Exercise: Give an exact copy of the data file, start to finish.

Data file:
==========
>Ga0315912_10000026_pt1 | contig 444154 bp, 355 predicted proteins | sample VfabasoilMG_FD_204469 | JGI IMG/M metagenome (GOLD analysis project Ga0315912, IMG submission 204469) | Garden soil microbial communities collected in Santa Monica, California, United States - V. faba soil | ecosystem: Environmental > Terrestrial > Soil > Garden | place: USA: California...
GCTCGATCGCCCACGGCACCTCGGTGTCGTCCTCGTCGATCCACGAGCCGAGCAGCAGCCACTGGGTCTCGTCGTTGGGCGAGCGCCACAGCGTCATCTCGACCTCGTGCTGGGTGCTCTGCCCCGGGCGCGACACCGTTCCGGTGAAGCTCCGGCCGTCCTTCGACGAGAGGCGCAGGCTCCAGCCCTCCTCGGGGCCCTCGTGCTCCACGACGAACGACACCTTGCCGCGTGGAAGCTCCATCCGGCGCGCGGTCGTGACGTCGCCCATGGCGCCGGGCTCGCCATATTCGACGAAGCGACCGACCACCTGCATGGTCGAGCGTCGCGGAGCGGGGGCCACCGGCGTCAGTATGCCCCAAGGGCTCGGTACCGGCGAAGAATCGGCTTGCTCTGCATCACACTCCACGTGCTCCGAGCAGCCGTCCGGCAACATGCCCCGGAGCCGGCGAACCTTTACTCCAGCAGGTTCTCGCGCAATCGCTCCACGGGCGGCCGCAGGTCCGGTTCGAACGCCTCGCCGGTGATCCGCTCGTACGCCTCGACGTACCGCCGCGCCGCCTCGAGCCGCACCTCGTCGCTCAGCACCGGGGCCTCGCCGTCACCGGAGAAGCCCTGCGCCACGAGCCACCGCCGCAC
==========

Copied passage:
>Ga0315912_10000026_pt1 | contig 444154 bp, 355 predicted proteins | sample VfabasoilMG_FD_204469 | JGI IMG/M metagenome (GOLD analysis project Ga0315912, IMG submission 204469) | Garden soil microbial communities collected in Santa Monica, California, United States - V. faba soil | ecosystem: Environmental > Terrestrial > Soil > Garden | place: USA: California...
GCTCGATCGCCCACGGCACCTCGGTGTCGTCCTCGTCGATCCACGAGCCGAGCAGCAGCCACTGGGTCTCGTCGTTGGGCGAGCGCCACAGCGTCATCTCGACCTCGTGCTGGGTGCTCTGCCCCGGGCGCGACACCGTTCCGGTGAAGCTCCGGCCGTCCTTCGACGAGAGGCGCAGGCTCCAGCCCTCCTCGGGGCCCTCGTGCTCCACGACGAACGACACCTTGCCGCGTGGAAGCTCCATCCGGCGCGCGGTCGTGACGTCGCCCATGGCGCCGGGCTCGCCATATTCGACGAAGCGACCGACCACCTGCATGGTCGAGCGTCGCGGAGCGGGGGCCACCGGCGTCAGTATGCCCCAAGGGCTCGGTACCGGCGAAGAATCGGCTTGCTCTGCATCACACTCCACGTGCTCCGAGCAGCCGTCCGGCAACATGCCCCGGAGCCGGCGAACCTTTACTCCAGCAGGTTCTCGCGCAATCGCTCCACGGGCGGCCGCAGGTCCGGTTCGAACGCCTCGCCGGTGATCCGCTCGTACGCCTCGACGTACCGCCGCGCCGCCTCGAGCCGCACCTCGTCGCTCAGCACCGGGGCCTCGCCGTCACCGGAGAAGCCCTGCGCCACGAGCCACCGCCGCAC